Part of what I do on “Baylor” days is to bring buns  or pbj sandwiches, fruit and juice to give the kids as a snack before they go back to school.  On some days they get back too late for their break-time where they would receive their mealie and beans (lunch to us).  Last Tuesday after their snack, I handed out some home made hats that were lovingly made by a woman from my home church.  A few of these hats were made by a woman from a church in California.  I had them left over from last year.  It’s the start of winter now, so it is the perfect time to hand out warm clothes and hats.

The Lutfotja kids and their new hats. Dumsile, the woman on the left in the back, was so thrilled that there was a hat that fit her that she grabbed it! Dumsile is one of the most faithful Manyano women I work with. She is the contact for these children and their guardians in there is a problem. She goes and checks on kids and families for us and she accompanies these kids every time they need to come to the doctor. She is a widow, lives in the rural area, and makes baskets for chickens to lay their eggs in to earn a living. She is just one of my Swazi sisis that have a heart of gold.

This is precious Sebenele with her gogo. They are from Lomngeletjane. She is now in grade two. Her gogo is such a good, caring, hard working gogo. She will do anything to help this sweet child. Their smiles will never leave my heart. Gog's left hand and arm is deformed. It looks like it got caught in a machine or maybe she got bit by a crocodile years ago. (Yes, there are some crocodiles in Swaziland, but not very many.) Sebenele is wearing her new hat. I just knew she would look so pretty in pink!

After their snack, I measured a couple of boys that didn’t have long pants and a couple of kids who need new jersey’s.

My bakkie is my second office! I haul things in it, we have meetings in it, I use the tailgate as a table to hand out food, and I sit on the tailgate to measure kids for uniforms! The front of this little boy's jersey was in worse shape than what you can see from this picture but I feel strongly that I can't intrude on their privacy by taking pictures of the front of their uniforms.

After we finished with the kids at Baylor Thoko, Thini, Gladys, Dumsile and I went to St. Paul’s to gather the donations we had to give to the children that are on the children’s ward at the hospital at RFM.  Most of the donations came from donations that have been made to One Child at a Time, One Heart at a Time.  A few things came from St. Paul’s Manyano.  I was most pleased that we had about 10 Manyano come to St. Paul’s to go with us to the hospital!  This is the first time Thoko has been able to get this organized since I came.  It was a good reminder that seeds are planted, they sit and germinate for awhile and when the time is right, they sprout.  Yep, nothing worth doing, gets done quickly, especially in Africa.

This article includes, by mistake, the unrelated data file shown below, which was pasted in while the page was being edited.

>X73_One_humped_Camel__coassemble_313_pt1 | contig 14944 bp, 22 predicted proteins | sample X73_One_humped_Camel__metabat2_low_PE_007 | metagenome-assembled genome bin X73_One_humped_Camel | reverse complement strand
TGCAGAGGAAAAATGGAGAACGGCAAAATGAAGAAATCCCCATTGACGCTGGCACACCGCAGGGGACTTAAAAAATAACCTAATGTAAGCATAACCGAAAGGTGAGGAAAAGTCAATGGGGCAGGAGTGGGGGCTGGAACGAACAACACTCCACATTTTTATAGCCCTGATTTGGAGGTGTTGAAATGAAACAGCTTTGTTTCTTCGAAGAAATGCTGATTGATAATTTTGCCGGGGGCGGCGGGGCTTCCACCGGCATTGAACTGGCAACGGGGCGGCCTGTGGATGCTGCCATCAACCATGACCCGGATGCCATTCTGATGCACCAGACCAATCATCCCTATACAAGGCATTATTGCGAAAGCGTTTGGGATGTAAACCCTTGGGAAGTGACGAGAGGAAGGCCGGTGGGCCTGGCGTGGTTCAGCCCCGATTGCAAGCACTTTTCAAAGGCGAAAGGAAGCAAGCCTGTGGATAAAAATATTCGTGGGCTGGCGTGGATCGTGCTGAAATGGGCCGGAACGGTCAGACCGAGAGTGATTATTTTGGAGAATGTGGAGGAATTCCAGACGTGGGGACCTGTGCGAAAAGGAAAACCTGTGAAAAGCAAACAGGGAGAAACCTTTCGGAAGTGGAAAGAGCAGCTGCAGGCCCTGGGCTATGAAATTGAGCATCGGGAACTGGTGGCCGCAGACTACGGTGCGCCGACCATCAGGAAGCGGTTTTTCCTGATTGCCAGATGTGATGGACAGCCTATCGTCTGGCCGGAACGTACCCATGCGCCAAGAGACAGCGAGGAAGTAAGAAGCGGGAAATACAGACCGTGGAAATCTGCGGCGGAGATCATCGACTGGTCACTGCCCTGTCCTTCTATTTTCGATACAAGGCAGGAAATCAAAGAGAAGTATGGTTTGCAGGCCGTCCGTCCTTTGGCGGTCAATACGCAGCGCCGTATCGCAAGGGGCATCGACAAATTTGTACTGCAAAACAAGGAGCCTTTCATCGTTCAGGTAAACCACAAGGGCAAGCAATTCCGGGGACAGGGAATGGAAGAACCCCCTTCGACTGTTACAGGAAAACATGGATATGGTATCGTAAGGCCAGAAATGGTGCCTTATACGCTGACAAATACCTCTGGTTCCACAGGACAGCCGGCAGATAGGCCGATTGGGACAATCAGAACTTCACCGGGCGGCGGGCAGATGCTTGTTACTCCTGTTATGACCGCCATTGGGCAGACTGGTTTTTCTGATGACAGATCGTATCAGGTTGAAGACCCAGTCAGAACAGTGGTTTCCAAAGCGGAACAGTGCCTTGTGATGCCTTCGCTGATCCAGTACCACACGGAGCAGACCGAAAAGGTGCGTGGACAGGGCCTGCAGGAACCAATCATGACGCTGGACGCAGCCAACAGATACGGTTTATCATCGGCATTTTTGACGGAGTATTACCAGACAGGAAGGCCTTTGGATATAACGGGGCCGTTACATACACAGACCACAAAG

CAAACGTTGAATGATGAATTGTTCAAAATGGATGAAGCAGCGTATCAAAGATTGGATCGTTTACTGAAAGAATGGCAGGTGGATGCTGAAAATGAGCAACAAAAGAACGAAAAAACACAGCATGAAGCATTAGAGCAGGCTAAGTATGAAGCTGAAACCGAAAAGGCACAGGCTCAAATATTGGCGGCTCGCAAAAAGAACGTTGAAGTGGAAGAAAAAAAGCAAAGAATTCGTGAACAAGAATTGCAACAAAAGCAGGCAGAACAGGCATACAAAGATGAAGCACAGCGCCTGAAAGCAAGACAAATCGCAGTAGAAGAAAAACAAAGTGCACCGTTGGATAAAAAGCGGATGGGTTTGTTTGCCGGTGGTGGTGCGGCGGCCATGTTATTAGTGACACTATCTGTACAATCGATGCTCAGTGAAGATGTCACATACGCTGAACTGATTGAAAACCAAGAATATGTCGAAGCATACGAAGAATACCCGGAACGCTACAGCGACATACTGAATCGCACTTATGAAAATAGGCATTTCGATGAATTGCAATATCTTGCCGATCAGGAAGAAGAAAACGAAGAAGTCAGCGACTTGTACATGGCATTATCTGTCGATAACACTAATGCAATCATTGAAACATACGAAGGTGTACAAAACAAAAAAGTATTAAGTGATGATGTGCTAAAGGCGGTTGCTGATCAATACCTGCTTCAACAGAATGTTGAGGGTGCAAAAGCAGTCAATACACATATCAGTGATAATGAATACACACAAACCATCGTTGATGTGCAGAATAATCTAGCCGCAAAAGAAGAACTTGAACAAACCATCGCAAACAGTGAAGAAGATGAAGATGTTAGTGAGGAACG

Packed and ready to leave St. Paul's and go to RFM.

Outside the children's ward.

I'm including a lot of pictures, because our visit gave me the opportunity to take some pictures on the ward. This is the hallway leading from outside past 3 TB isolation rooms on the right, and one on the left that is for the very, very terminal TB patient. I have been in each of these children before visiting sick children. Praise God, only one child passed away. The rest are now healthy. There is also a triage room on the left, a galley and area to wash up in. The nurses station is on the right with a window looking into the actual ward.

As always, there is singing, a short "sermon" and praying before anything starts. The blue at the bottom of the pictures is actually a counter that is divided into about 4 little sections. Small babies who need IVs and special care are put into these sections. Their mothers have no choice but to stand or sit on the floor next to their baby 24 hours a day.

This little one loved taking off the hat! The children's ward is divided into 4 sections with a wall that goes partway up and has a window in it. Each child has to have a relative stay with them as a care taker. The relative sits in a small, hard back chair by the bed all night or sleeps on the floor underneath the baby's crib.

Two patients on the ward with their new hats. By the way, I gave myself the job of handing out the hats while others handed out hygiene bags, clothes, fruit, stuffed animals, etc. I always like doing the part that involves a bit of human touch. This is the only way I can communicate with most of the children and their parents. A tender touch and a smile is what I can give them.

Some of the ladies holding some of the children. The ladies really enjoyed this outreach.

This is a picture of some of the nurses and aides. When I walked into the malnutrition room, it was amazing how many of the staff remembered me! The lady in the middle with the red blouse, red sweater and white skirt is the registered nurse. They always have on tight, tight white skirts and usually wear 4" heels. I can't help but wonder how they can do anything. I must say that nurses here don't do a third of the work that they do in the States. Or at least they don't on the day shift.

This is one of the main makes (mahgays) that takes care of the children on the malnutrition unit. I got to know her when Nomile was there. All of the staff that was here when Nomile was in the malnutrition unit were so happy to see pictures of her at the Sandra Lee Center. They sang, danced and praised God!

I made up 48 of these little "hygiene" kits to give out to the makes (mothers) of the children on the ward. We also gave them to the aides / nursing makes. We gave the registered nurses a baggie with hand sanitizer and pieces of candy, mainly chocolate. Each kit contained a toothbrush, toothpaste, soap, Vaseline, and a wash cloth.